Product Life Cycle and Branding

Project description
WHO SHOULD DO THE BRANDING?
Manufacturer brands versus dealer brands
Who’s winning the battle of the brands?
A consumer who needs a new showerhead is likely to pick the brand and style by comparing alternatives at a retail store. Waterpik’s package makes it easy for the consumer to see and evaluate the product and the curved design helps to focus attention on the flexible hose. The package for Grillero beef looks different from the way most beef is packaged and also provides a way to tell French consumers that the product is organic.
Manufacturer brands are brands created by producers. These are sometimes called national brands because the brand is promoted all across the country or in large re- gions. Note, however, that many manufacturer brands are now distributed globally. Such brands include Nabisco, Campbell’s, Whirlpool, Ford, and IBM. Many creators of service-oriented firms€”like McDonald’s, Orkin Pest Control, and Bank of America€”promote their brands this way too.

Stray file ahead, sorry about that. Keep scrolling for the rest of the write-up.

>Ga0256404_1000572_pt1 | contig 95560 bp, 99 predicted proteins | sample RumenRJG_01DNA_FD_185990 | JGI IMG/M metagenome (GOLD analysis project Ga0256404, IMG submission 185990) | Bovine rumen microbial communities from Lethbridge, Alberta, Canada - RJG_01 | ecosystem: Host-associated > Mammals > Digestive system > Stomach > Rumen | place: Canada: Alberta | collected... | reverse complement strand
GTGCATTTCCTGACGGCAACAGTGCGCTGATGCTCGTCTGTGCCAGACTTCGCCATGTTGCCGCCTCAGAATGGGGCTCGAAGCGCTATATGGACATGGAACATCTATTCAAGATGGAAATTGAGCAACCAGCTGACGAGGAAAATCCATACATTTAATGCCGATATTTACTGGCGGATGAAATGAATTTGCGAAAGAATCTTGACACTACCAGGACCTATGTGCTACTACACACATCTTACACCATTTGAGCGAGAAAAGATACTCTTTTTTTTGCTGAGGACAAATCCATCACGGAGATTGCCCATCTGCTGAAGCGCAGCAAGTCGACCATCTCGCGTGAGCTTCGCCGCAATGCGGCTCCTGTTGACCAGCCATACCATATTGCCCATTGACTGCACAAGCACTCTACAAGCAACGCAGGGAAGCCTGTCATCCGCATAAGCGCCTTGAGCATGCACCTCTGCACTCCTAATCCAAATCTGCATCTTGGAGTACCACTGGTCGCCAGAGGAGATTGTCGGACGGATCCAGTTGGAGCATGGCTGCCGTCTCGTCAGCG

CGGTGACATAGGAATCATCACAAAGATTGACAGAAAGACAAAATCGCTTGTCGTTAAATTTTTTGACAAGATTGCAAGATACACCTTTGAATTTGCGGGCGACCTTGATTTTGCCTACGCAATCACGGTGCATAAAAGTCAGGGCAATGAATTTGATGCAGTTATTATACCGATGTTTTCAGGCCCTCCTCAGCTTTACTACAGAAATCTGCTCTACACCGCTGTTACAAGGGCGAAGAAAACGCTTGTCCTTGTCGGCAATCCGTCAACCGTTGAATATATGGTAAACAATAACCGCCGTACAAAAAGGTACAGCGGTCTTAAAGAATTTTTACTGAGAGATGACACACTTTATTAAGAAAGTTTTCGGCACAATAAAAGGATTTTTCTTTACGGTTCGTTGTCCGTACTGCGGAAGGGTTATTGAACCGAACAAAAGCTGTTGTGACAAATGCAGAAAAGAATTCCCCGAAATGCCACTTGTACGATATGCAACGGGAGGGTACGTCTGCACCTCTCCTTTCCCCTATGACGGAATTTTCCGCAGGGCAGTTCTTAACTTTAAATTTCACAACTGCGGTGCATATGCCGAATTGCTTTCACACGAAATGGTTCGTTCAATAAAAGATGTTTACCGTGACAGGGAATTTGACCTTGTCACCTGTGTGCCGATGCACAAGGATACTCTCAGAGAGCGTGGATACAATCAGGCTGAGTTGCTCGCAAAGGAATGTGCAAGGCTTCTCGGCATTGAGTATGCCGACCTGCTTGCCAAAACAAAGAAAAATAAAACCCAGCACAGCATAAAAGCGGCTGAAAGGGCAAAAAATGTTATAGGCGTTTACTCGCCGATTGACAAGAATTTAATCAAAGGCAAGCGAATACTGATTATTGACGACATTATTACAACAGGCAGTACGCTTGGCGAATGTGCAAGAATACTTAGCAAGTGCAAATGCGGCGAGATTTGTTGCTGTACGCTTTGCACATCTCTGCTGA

Dealer brands, also called private brands, are brands created by middlemen. Examples of dealer brands include the brands of Kroger, Ace Hardware, Radio Shack, Wal-Mart, and Sears. Some of these are advertised and distributed more widely than many national brands. For example, national TV ads helped Original Arizona Jeans (by JCPenney) and Canyon River Blues (by Sears) compete with Levi’s and Wrangler.
From the middleman’s perspective, the major advantage of selling a popular manu- facturer brand is that the product is already presold to some target customers. The major disadvantage is that manufacturers normally offer lower gross margins than the middleman might be able to earn with a dealer brand. In addition, the manufacturer maintains control of the brand and may withdraw it from a middleman at any time. Customers, loyal to the brand rather than to the retailer or wholesaler, may go else- where if the brand is not available.
Dealer branders take on more responsibility and must promote their own product. They must be able to arrange a dependable source of supply and usually have to buy in fairly large quantities. This increases their risk and cost of carrying inventory. How- ever, these problems are easier to overcome if the middleman deals in a large sales volume, as is the case with many large retail chains.
The battle of the brands, the competition between dealer brands and manufac- turer brands, is just a question of whose brands will be more popular and who will be in control.

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